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Rasqual Twilight
2006-11-30, 16:12
While having a sneak peak at The Boss' Subversion repository (http://svn.haeleth.net), I noticed a few programs written in an ML language (http://en.wikipedia.org/wiki/ML_%28programming_language%29), not sure which.

Having had a bit of bitter taste of OCaml, I wondered how you ended up learning this programming language. Sure, it's concise and all, but barely makes more sense than hieroglyphs to me :)

zalas
2006-11-30, 23:08
I think you would really just have to rethink how you program things for ML to make sense, as it's a functional programming language as opposed to an imperative programming language. I believe Haeleth's using OCaML...

Roto
2006-12-01, 11:03
It takes some time to get used to functional programming, and you have to approach it differently than an imperative language.

One advantage to many functional languages is the ability to run the interpreter interactively, which can be really useful when you're trying to reverse engineer a file format since you can try things without having to figure everything out beforehand and compile before you can do anything useful.

Haeleth
2006-12-01, 11:26
Yup, it's OCaml. Why do I use it? Because I find it a nice compromise between fast-but-clunky languages like C++ and expressive-but-slow languages like Python and Ruby.

This (http://flint.cs.yale.edu/cs421/case-for-ml.html) explains why I chose OCaml for RLdev better than I ever could. ^^

And to answer the specific question of how I came to learn it... well, I was kind of bored one day... :P

zalas
2006-12-01, 20:42
I actually prefer Python for prototyping, as speed usually isn't an issue when you're poking around, and the resulting code is at least somewhat legible by most people who know programming languages ^_^;

But yeah, OCaml has a clear advantage in being able to be compiled and is clean about it. To speed up Python programs, you'd need either a just-in-time compiler like psyco, or you need to write your fast functions in another language and load it in as a DLL with ctypes. (Well, there's also writing a real Python module in C or something, for you masochists out there...)

Rasqual Twilight
2006-12-02, 06:33
What's been keeping me away from Python thus far is the clunky TAB enforcement actually, otherwise the immediate evaluation of statements is nice indeed. My preference in the gang of the P's language would rather be PHP, despite its shortcomings, then Perl due to its Huge collection of libraries (but that's also a hard-to-decipher language).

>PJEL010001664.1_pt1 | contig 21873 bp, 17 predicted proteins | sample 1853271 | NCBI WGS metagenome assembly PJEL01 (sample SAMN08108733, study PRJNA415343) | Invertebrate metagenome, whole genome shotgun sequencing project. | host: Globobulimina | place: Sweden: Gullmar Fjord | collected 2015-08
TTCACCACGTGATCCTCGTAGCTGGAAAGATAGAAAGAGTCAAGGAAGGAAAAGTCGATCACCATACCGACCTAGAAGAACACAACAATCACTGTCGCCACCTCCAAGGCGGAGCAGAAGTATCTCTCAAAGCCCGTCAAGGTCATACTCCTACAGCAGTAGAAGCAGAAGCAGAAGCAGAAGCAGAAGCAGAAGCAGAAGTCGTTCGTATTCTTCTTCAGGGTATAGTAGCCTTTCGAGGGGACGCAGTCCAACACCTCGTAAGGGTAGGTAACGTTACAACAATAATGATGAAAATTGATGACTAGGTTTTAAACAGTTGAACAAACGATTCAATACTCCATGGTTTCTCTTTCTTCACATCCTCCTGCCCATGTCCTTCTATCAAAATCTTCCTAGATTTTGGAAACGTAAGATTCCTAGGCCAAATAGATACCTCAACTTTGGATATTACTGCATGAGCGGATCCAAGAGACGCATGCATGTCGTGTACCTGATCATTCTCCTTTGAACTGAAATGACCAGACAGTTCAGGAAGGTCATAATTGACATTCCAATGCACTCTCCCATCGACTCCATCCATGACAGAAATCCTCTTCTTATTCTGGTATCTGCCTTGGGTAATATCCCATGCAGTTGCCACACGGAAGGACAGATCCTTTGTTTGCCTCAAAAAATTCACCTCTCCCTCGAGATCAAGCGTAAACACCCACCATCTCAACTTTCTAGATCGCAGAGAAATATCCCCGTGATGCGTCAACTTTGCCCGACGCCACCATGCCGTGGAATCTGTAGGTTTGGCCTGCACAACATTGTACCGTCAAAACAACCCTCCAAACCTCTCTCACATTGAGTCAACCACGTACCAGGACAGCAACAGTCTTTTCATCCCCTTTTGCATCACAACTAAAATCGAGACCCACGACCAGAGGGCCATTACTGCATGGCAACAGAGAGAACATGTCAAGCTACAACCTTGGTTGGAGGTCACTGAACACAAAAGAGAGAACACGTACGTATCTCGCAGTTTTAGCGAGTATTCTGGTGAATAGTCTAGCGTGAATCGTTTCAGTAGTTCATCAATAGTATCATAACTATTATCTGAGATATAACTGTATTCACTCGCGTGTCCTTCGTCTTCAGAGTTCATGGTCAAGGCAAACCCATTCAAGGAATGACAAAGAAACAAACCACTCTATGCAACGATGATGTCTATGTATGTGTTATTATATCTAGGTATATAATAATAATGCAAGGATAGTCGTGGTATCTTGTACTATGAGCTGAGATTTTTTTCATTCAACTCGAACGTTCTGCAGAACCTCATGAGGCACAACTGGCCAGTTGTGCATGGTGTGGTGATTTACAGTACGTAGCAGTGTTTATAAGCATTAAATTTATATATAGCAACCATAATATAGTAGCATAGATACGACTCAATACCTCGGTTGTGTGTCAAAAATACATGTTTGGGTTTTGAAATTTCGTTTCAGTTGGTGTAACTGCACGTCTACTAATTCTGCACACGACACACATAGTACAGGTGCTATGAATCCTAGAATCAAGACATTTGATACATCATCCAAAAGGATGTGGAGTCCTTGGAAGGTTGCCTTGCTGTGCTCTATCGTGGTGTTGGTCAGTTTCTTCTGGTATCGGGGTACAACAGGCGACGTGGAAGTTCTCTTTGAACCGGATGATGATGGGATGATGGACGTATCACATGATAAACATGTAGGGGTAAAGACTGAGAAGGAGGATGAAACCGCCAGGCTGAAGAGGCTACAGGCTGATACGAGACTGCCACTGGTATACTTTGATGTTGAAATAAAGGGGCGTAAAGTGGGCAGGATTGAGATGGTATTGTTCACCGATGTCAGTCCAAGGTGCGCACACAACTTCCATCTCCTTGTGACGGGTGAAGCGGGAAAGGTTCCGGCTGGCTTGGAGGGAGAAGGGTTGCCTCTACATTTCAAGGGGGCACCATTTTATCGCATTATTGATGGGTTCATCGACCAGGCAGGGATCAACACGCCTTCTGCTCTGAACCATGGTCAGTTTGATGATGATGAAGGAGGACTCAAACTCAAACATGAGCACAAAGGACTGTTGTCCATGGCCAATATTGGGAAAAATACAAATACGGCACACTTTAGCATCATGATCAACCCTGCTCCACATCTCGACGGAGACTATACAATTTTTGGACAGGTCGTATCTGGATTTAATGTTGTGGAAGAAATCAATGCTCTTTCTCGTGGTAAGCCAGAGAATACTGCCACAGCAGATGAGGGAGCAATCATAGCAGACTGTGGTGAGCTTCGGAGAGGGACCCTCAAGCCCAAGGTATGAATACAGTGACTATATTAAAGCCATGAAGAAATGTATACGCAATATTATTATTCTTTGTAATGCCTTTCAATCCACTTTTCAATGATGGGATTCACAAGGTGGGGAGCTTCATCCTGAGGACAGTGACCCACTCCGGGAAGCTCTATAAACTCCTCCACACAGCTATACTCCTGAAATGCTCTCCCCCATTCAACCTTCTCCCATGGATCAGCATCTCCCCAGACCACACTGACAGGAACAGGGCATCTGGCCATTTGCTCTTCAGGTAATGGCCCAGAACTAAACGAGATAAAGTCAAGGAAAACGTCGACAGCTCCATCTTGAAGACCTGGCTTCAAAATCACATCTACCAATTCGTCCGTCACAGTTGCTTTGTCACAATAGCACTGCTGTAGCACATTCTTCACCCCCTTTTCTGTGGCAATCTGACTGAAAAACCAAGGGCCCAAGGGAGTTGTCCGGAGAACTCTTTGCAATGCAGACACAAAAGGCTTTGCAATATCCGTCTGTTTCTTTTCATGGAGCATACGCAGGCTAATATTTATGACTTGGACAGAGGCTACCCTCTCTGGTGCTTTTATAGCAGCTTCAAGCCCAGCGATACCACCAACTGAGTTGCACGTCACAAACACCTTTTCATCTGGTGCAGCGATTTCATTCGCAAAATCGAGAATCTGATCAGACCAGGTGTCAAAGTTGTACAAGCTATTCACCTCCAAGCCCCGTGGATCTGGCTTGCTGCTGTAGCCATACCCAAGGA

Otherwise Ruby seems to be a practical language, but lacks a bit of reference paper books...

PyTom
2006-12-02, 07:39
I should point out that there is quite a bit of work being done on compiling python. It's still experimental, but in a few years it will probably be something used more often. (See the PyPy project, which intends to rewrite the python runtime in python, and then convert it to native code.)

Indentation enforcement is one of those things that looks like it will be a big issue at the start, but really isn't one when a text editor supporting it is used. Also, people don't usually realize the exceptions for strings and parenthesized expressions.

Haeleth
2006-12-02, 10:18
My reason for avoiding Python is actually as much to do with the way it handles types as with speed.

This is very much a matter of personal taste, and one in which I seem to be in a minority, but I find untyped languages very hard to read - unless the programmer has been very rigorous with comments (which is unlikely if he was prototyping!), I find myself constantly having to hunt around through pages and pages of code just to try to work out what fields a given object is supposed to have, or trying to find out where a given variable was actually initialised, and so on.

Things that in OCaml, I can just ask the compiler to tell me... ;)

zalas
2006-12-02, 13:28
My reason for avoiding Python is actually as much to do with the way it handles types as with speed.

This is very much a matter of personal taste, and one in which I seem to be in a minority, but I find untyped languages very hard to read - unless the programmer has been very rigorous with comments (which is unlikely if he was prototyping!), I find myself constantly having to hunt around through pages and pages of code just to try to work out what fields a given object is supposed to have, or trying to find out where a given variable was actually initialised, and so on.

Things that in OCaml, I can just ask the compiler to tell me... ;)
I actually am very careful with comments, because if I don't comment something that's not obvious, I'll forget exactly wtf I was doing. ^^;